Like with Barks’ shops, Ott says it takes a lot of planning and communicating with employees to make sure that everything is covered. 

“It makes it a little difficult, but they get their work done and they’re happier,” she says.  

Have patience 

When Complete Auto Body implemented its flex scheduling seven years ago, it had two locations. Even at that point, Barks says it took some time to get it running smoothly. 

“It took a good year and a half to two years to really understand what everyone’s needs were, and for us to realize that we could not manage it from a high level,” he says. 

Each store has to have a certain level of autonomy and be able to manage its own schedule, he says.  

“When we first started … it just wasn’t personalized enough. There were bumps, and customer service did drop, which is why we had to fix it,” Barks says. “That’s when we went in and localized it, and it’s turned out quite well. By empowering those local store managers or location managers, it became a whole lot easier.”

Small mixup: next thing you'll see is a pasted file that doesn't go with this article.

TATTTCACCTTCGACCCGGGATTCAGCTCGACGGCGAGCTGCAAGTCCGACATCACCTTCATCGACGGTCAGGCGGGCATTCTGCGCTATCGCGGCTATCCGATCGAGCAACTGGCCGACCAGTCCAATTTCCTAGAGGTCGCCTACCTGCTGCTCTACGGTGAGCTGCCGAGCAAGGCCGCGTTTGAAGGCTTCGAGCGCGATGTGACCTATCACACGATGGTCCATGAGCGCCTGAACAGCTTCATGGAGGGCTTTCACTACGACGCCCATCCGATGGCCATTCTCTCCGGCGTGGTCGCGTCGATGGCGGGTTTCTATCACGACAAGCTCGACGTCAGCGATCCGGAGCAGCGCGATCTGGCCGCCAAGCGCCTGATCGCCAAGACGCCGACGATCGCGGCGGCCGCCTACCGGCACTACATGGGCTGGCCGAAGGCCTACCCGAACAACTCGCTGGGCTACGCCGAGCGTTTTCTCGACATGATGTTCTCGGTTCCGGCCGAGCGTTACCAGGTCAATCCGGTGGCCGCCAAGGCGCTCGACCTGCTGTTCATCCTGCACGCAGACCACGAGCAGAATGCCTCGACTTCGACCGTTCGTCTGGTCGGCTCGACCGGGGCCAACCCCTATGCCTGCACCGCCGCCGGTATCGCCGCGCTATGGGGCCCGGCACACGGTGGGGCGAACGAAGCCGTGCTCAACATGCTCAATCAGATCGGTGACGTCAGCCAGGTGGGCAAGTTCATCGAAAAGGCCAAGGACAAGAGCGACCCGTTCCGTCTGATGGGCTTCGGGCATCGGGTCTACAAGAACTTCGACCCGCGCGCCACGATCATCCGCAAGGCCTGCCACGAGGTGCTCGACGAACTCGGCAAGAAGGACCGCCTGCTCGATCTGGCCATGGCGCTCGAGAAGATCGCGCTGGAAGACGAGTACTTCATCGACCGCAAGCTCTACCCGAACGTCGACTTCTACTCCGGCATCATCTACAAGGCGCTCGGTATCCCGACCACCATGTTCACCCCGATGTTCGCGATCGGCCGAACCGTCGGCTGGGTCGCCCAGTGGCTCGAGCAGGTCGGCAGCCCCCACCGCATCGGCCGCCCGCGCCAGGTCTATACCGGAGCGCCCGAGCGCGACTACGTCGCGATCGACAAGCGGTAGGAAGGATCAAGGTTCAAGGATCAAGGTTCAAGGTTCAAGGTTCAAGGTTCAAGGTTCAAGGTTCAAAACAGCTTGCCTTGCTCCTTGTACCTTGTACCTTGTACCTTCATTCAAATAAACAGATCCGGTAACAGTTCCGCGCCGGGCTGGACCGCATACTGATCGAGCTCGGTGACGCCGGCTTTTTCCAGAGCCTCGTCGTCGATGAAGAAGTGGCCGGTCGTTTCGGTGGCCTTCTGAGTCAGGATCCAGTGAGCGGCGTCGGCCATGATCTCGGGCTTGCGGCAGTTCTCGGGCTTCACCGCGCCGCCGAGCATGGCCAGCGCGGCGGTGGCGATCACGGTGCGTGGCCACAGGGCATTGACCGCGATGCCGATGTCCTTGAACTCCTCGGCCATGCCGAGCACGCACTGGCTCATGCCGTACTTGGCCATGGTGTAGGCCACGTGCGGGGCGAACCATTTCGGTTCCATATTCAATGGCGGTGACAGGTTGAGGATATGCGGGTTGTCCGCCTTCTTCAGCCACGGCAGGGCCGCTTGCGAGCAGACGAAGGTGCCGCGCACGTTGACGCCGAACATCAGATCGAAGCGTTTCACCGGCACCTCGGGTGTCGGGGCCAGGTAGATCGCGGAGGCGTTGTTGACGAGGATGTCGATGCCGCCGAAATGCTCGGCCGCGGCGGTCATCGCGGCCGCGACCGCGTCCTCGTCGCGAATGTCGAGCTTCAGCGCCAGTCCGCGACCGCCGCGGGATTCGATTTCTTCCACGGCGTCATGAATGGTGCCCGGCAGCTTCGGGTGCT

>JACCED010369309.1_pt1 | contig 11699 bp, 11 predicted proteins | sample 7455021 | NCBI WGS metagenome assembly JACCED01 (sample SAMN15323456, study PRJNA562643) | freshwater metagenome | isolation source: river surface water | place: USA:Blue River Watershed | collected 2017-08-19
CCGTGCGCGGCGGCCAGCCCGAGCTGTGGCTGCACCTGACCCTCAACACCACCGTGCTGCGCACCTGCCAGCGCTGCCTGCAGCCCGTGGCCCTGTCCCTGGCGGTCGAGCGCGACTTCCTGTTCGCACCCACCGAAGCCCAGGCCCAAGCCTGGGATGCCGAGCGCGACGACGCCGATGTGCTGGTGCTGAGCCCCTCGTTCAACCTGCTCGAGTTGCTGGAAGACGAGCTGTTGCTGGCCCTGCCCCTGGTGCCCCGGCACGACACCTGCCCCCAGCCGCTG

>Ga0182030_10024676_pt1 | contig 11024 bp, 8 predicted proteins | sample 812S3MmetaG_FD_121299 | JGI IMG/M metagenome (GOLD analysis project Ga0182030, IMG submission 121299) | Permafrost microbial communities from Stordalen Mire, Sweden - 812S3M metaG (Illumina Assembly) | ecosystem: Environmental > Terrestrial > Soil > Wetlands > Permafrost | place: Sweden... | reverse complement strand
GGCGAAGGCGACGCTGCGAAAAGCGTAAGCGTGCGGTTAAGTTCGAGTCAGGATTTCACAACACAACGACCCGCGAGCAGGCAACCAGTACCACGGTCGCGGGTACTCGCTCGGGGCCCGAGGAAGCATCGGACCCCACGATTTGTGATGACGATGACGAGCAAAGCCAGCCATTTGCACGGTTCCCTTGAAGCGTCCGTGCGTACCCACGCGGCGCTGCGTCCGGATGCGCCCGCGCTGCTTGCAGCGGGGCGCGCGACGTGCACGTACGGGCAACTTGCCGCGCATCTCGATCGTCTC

Since implementing flex scheduling, Complete Auto Body has expanded to seven stores and has seen turnover rates fall to around two percent.  

“Flex schedule has a lot to do with that,” he says. “By having a culture and environment where you care for your team and don’t treat them like numbers … it truly keeps them energized.” 

The transition isn’t necessarily easy, but Barks says if your shop can be patient enough to navigate the switch to a flex schedule, the results are well worth it.  

“Don’t get discouraged,” he says. “It will have some bumps and bruises, but if you follow the process, it will ultimately come up with employee satisfaction and the customer experience being the best.”  

About the Author

Noah Brown

Noah Brown is a freelance writer and former senior digital editor for 10 Missions Media, where he facilitated multimedia production several of the company's publications.